Every two minutes, somewhere in America, someone is sexually assaulted. Over 60 million adults in the United States are survivors of child sexual abuse; according to estimates, one in six boys and one in three girls are abused before they turn 18. Add to that the figures on adult sexual assault-one out of six women and three out of a hundred men are victims of rape or attempted rape-and you'd conclude that the number of people impacted by sexual abuse is outrageous. While the amount of discussion, visibility, and activism around these issues has increased dramatically, there is still a dominant image of survivors as victims of terrible pain who need to work through the emotional and psychological issues. There seems to be one piece of the puzzle missing, one thing not spoken about: sexual healing. There are very few resources for people who want to explore healing their sexual selves and lives.
Staci Haines is the author of the bestselling book The Survivor's Guide to Sex: How to Have an Empowered Sex Life After Child Sexual Abuse. For nearly 20 years she has been organizing around and educating people about sexual abuse and how to recover from it through Somatics, a holistic approach through work on the mind, body, and spirit.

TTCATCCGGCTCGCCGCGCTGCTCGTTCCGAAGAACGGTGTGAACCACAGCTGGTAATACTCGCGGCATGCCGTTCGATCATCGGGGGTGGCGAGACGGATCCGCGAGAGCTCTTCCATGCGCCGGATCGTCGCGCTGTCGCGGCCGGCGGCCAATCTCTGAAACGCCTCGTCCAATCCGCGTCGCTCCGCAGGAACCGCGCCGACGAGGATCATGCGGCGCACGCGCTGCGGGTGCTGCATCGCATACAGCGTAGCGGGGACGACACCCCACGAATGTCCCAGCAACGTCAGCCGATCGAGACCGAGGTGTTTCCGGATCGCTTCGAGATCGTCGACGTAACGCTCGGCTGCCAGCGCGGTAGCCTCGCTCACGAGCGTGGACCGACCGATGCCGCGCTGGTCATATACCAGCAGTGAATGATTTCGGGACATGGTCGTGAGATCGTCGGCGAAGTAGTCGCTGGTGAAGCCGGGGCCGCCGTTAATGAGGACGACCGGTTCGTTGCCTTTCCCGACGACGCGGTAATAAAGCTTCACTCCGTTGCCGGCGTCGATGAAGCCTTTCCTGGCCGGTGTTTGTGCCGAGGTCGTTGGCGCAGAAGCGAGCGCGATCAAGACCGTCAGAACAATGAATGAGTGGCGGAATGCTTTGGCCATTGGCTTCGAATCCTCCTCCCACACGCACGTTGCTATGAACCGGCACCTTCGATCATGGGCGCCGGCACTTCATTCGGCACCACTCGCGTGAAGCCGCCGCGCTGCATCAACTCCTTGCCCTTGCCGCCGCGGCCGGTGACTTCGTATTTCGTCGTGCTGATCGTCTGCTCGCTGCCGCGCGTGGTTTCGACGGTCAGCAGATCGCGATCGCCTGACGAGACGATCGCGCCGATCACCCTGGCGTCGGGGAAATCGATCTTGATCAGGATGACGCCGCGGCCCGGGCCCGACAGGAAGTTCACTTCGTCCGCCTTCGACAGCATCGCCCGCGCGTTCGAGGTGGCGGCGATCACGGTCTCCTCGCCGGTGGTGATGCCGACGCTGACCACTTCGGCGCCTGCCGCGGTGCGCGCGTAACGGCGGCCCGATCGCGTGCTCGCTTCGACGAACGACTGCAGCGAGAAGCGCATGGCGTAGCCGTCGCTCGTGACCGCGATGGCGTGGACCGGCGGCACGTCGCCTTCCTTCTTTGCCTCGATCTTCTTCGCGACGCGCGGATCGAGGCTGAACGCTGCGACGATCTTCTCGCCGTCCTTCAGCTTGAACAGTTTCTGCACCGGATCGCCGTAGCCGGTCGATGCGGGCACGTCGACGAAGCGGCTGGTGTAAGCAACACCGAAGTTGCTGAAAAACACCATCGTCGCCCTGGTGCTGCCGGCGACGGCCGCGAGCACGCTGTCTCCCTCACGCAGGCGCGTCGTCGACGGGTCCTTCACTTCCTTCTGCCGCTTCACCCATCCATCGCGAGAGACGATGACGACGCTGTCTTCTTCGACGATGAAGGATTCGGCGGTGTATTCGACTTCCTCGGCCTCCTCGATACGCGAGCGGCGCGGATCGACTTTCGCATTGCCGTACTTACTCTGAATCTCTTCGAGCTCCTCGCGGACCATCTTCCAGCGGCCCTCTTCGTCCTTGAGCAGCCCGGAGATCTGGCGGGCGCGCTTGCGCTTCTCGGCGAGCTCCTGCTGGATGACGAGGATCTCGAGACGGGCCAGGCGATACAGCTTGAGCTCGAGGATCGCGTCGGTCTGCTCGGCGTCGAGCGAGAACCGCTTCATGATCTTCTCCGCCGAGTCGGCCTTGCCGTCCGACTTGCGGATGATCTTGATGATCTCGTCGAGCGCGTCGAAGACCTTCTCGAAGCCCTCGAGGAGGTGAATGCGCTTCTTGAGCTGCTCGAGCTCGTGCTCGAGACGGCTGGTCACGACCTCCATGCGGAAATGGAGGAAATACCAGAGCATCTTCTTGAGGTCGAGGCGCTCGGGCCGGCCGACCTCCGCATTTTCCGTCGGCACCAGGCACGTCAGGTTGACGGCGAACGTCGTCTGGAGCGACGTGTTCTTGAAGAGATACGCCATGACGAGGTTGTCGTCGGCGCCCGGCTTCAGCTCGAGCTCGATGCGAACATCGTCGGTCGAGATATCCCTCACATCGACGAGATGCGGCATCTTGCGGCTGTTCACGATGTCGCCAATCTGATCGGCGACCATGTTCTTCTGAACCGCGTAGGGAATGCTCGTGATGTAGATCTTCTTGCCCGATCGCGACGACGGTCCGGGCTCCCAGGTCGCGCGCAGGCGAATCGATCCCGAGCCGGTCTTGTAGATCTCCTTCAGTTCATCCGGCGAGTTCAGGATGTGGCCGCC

"During trauma there are predictable and intelligent automatic responses aimed at our survival," Haines told me. "These live on in the body, long after the experience is over. The body generalizes the experience and its reaction as a means to increase the chances of survival. Then we end up with symptoms and 'habits' from trauma that are automatic, hard to consciously control, and do not let us have the life and sexuality we want." Haines has developed techniques to retrain the body and mind to have more choices and reactions, which she shares in her book, lectures, and private practice, and now on a new DVD called Healing Sex: The Complete Guide to Sexual Wholeness ($42.95) wwww.healingsexthemovie.com
"Healing trauma, rather than avoiding or managing it, is possible through a holistic approach," says Haines. "Many people try to 'understand' what happened to them, or 'put it behind them,' but to truly feel at home and safe inside yourself again takes healing the experience from your body, mind, and emotions." The DVD features an interactive workshop led by Haines, testimonials from actual abuse survivors, and staged, documentary-style dramatic vignettes of women, men, and couples facing their own sexual abuse and attempting to heal. Haines gave actors character histories, based on the thousands of real people, including her clients, that she has talked to over the years; then the scenes were all improvised.